The primary concern for participants is plan funding, not plan investment policy. There is a reasonable case for strengthening ERISA’s statutory funding obligations. But the Thole majority’s standing analysis threatens congressional power to enlist private parties—plan beneficiaries and their lawyers—as enforcers of new or existing funding obligations. Justice Thomas’s concurrence, combined with Justice Sotomayor’s dissent, holds out a more significant possibility that Congress could reframe funding obligations to remedy that problem.

1. 140 S. Ct. 1615, 1618-19 (2020).

2. Id. at 1619.

3. See, e.g., June Med. Servs., L.L.C. v. Russo, 140 S. Ct. 2103 (2020).

4. See, e.g., Bostock v. Clayton Cnty., 140 S. Ct. 1731 (2020).

5. Emp. Benefits Sec. Admin., Dep’t of Lab., Private Pension Plan Bulletin Historical Tables and Graphs 1975-2017, at 5 tbl.E4 (2019), [] (showing 34,960,000 participants in 2017); id. at 1 tbl.E1 (showing 46,698 plans in 2017).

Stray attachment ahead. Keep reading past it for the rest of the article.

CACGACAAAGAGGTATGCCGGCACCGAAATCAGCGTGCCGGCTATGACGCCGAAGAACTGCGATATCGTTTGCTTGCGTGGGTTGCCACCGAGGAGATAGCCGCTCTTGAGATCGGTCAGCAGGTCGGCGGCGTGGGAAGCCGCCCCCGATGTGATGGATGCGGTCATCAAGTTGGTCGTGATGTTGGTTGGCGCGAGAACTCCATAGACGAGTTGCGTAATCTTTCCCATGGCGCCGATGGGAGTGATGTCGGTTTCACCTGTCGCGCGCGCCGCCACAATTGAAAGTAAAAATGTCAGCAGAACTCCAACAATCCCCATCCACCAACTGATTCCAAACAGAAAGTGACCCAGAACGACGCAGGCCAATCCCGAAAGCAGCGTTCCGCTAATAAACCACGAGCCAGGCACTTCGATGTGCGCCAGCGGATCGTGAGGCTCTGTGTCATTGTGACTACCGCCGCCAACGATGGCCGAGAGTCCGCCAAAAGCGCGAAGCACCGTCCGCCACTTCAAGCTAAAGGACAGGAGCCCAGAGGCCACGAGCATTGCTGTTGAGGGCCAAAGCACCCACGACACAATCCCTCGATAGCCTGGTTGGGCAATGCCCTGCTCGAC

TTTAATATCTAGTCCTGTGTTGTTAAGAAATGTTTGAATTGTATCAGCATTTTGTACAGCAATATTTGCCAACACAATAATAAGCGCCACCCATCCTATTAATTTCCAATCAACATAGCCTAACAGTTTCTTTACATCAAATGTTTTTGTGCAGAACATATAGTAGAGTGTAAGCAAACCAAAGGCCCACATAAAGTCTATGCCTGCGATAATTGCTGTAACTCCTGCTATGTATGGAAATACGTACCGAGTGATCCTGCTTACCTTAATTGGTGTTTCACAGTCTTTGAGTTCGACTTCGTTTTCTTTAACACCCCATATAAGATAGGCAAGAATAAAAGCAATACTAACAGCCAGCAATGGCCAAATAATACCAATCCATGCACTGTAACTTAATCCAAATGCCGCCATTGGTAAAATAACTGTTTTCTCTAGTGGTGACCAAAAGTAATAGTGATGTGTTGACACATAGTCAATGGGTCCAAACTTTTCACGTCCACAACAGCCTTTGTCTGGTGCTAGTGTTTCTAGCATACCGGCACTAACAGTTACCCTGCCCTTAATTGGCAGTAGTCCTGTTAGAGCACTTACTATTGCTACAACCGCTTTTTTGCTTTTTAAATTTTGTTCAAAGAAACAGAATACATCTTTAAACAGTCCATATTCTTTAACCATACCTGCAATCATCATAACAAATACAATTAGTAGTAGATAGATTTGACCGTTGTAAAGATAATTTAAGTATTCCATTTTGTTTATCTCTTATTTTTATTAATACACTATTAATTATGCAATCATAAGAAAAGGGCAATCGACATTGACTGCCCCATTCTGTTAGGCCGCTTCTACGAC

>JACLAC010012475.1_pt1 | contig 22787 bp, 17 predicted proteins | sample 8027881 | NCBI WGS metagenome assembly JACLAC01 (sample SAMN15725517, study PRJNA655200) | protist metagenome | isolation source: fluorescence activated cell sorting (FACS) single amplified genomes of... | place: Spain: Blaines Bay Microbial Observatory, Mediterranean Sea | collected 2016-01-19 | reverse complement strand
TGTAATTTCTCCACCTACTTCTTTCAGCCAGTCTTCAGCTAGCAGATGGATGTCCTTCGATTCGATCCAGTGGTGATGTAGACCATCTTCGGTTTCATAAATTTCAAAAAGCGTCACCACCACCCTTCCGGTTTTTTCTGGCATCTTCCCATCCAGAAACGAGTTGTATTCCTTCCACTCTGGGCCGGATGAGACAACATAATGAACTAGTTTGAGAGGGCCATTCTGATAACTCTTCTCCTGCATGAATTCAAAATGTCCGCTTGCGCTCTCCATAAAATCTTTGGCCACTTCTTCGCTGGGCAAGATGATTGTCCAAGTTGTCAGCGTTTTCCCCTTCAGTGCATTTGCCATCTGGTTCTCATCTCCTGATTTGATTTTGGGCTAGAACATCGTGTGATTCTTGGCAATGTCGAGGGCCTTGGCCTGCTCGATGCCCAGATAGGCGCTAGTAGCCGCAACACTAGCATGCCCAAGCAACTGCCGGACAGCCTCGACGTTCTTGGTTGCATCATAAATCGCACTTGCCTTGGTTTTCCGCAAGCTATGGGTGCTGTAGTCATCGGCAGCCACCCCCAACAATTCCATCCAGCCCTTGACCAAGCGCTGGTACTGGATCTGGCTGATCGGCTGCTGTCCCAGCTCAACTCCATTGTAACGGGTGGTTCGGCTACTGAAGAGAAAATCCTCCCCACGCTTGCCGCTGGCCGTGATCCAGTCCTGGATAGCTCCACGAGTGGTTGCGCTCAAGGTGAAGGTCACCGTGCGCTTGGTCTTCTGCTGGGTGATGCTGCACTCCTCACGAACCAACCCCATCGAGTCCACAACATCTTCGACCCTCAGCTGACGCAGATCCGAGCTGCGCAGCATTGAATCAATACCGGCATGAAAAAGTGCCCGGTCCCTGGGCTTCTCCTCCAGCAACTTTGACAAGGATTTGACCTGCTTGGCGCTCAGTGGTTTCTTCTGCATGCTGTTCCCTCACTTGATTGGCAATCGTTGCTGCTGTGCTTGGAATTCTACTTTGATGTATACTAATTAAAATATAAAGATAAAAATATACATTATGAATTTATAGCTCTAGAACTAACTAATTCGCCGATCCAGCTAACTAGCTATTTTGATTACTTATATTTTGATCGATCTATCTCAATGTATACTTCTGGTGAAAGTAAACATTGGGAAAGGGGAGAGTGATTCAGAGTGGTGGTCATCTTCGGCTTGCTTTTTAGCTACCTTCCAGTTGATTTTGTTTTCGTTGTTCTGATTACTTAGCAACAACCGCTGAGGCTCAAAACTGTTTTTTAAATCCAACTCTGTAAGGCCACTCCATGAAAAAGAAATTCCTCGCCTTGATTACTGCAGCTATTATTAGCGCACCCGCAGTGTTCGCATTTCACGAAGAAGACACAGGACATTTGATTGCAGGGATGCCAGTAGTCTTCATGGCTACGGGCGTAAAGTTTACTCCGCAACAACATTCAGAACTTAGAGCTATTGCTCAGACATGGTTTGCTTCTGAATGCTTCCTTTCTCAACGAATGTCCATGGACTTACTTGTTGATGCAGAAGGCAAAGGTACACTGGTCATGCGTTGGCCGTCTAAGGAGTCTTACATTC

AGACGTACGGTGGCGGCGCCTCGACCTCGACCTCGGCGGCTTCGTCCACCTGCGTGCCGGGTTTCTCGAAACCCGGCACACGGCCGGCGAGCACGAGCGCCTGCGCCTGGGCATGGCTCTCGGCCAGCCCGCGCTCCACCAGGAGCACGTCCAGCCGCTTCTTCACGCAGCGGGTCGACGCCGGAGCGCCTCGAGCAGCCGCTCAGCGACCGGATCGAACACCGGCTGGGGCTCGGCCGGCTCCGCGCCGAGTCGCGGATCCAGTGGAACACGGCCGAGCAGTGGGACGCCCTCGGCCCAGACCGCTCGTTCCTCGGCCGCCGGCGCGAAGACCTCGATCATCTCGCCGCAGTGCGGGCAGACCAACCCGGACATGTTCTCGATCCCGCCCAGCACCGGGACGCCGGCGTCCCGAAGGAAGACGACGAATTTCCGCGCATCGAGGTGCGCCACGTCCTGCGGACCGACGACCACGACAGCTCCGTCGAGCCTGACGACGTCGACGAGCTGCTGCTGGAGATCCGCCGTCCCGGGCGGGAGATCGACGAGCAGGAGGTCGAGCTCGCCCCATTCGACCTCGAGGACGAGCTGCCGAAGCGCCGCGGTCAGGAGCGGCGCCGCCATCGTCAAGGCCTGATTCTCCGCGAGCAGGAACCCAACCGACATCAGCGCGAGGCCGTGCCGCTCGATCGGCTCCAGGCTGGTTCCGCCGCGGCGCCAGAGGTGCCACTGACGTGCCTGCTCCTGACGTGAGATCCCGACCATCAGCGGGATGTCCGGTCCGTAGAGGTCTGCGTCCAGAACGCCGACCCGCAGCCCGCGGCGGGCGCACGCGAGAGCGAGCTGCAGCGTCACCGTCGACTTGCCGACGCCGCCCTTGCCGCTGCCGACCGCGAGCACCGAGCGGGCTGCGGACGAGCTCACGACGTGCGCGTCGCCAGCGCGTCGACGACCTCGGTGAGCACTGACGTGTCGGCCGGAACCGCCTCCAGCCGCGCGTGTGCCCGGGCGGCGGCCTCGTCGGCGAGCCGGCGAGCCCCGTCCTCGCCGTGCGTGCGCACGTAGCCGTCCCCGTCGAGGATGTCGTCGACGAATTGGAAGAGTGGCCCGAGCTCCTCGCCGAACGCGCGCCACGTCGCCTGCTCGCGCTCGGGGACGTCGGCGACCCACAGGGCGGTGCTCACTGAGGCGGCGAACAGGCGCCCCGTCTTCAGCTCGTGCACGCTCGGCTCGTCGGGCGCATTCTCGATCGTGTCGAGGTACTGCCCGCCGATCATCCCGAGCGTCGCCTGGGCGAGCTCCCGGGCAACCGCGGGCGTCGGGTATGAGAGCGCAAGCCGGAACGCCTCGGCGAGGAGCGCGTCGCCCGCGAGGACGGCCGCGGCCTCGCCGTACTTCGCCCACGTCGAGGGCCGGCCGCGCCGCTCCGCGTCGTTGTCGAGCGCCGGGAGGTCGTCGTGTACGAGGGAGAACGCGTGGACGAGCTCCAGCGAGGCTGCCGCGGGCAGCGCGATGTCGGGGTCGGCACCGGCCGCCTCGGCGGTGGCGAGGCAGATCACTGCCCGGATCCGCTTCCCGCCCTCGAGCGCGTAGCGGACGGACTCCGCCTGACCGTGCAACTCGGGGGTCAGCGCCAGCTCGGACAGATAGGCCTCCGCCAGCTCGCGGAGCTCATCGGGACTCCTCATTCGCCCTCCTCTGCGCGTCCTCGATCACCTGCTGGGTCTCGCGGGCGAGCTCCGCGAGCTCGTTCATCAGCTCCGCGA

6. Id. at 13 tbl.E10 (showing $3.2 trillion in assets).

7. See infra Part III.

8. Daniel Fischel & John H. Langbein, ERISA’s Fundamental Contradiction: The Exclusive Benefit Rule, 55 U. Chi. L. Rev. 1105, 1118-19 (1988).

9. Natalya Shnitser, Trusts No More: Rethinking the Regulation of Retirement Savings in the United States, 2016 BYU L. Rev. 629, 661-62 [hereinafter Shnitser, Trusts No More]; see also Natalya Shnitser, The New Fiduciaries, 88 U. Cin. L. Rev. 685, 691-92 (2020) [hereinafter Shnitser, The New Fiduciaries].

10. See infra Part III.

11. See infra notes 129-32 and accompanying text.

12. Thole v. U.S. Bank N.A., 140 S. Ct. 1615, 1618 (2020) (“The plaintiffs claimed that the defendants violated ERISA’s duties of loyalty and prudence by poorly investing the assets of the plan.”).

13. Id.